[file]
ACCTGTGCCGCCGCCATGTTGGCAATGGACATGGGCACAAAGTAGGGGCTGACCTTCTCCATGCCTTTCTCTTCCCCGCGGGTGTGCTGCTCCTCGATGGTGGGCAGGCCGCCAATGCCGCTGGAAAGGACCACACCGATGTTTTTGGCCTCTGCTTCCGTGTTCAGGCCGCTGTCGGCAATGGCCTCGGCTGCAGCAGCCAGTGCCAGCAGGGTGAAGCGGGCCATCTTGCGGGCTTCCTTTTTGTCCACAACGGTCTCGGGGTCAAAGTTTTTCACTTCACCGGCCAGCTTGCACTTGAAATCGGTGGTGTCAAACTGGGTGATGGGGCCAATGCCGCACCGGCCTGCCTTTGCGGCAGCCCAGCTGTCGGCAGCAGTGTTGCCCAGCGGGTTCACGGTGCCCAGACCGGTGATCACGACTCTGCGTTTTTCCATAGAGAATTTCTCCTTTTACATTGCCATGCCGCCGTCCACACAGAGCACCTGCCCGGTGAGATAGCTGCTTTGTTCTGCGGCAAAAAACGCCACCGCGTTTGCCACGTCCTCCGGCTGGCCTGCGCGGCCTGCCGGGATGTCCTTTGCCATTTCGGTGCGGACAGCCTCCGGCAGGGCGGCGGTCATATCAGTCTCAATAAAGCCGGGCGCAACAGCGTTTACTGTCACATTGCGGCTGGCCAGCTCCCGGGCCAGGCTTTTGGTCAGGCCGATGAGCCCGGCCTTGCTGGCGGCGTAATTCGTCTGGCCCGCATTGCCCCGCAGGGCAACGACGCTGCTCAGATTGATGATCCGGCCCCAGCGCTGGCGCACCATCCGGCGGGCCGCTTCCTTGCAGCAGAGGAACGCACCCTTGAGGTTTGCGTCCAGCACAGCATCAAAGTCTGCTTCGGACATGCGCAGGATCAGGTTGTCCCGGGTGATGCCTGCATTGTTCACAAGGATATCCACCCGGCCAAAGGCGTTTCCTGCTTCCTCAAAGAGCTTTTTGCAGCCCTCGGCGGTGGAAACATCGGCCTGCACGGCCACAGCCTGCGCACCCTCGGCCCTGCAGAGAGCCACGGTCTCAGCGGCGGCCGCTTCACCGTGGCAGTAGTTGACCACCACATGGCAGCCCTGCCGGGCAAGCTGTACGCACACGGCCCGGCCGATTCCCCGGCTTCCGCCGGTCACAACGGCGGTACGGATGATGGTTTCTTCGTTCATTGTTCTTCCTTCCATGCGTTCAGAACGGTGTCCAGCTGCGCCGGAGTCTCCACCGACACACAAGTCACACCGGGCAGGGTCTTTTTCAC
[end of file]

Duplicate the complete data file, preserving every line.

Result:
ACCTGTGCCGCCGCCATGTTGGCAATGGACATGGGCACAAAGTAGGGGCTGACCTTCTCCATGCCTTTCTCTTCCCCGCGGGTGTGCTGCTCCTCGATGGTGGGCAGGCCGCCAATGCCGCTGGAAAGGACCACACCGATGTTTTTGGCCTCTGCTTCCGTGTTCAGGCCGCTGTCGGCAATGGCCTCGGCTGCAGCAGCCAGTGCCAGCAGGGTGAAGCGGGCCATCTTGCGGGCTTCCTTTTTGTCCACAACGGTCTCGGGGTCAAAGTTTTTCACTTCACCGGCCAGCTTGCACTTGAAATCGGTGGTGTCAAACTGGGTGATGGGGCCAATGCCGCACCGGCCTGCCTTTGCGGCAGCCCAGCTGTCGGCAGCAGTGTTGCCCAGCGGGTTCACGGTGCCCAGACCGGTGATCACGACTCTGCGTTTTTCCATAGAGAATTTCTCCTTTTACATTGCCATGCCGCCGTCCACACAGAGCACCTGCCCGGTGAGATAGCTGCTTTGTTCTGCGGCAAAAAACGCCACCGCGTTTGCCACGTCCTCCGGCTGGCCTGCGCGGCCTGCCGGGATGTCCTTTGCCATTTCGGTGCGGACAGCCTCCGGCAGGGCGGCGGTCATATCAGTCTCAATAAAGCCGGGCGCAACAGCGTTTACTGTCACATTGCGGCTGGCCAGCTCCCGGGCCAGGCTTTTGGTCAGGCCGATGAGCCCGGCCTTGCTGGCGGCGTAATTCGTCTGGCCCGCATTGCCCCGCAGGGCAACGACGCTGCTCAGATTGATGATCCGGCCCCAGCGCTGGCGCACCATCCGGCGGGCCGCTTCCTTGCAGCAGAGGAACGCACCCTTGAGGTTTGCGTCCAGCACAGCATCAAAGTCTGCTTCGGACATGCGCAGGATCAGGTTGTCCCGGGTGATGCCTGCATTGTTCACAAGGATATCCACCCGGCCAAAGGCGTTTCCTGCTTCCTCAAAGAGCTTTTTGCAGCCCTCGGCGGTGGAAACATCGGCCTGCACGGCCACAGCCTGCGCACCCTCGGCCCTGCAGAGAGCCACGGTCTCAGCGGCGGCCGCTTCACCGTGGCAGTAGTTGACCACCACATGGCAGCCCTGCCGGGCAAGCTGTACGCACACGGCCCGGCCGATTCCCCGGCTTCCGCCGGTCACAACGGCGGTACGGATGATGGTTTCTTCGTTCATTGTTCTTCCTTCCATGCGTTCAGAACGGTGTCCAGCTGCGCCGGAGTCTCCACCGACACACAAGTCACACCGGGCAGGGTCTTTTTCAC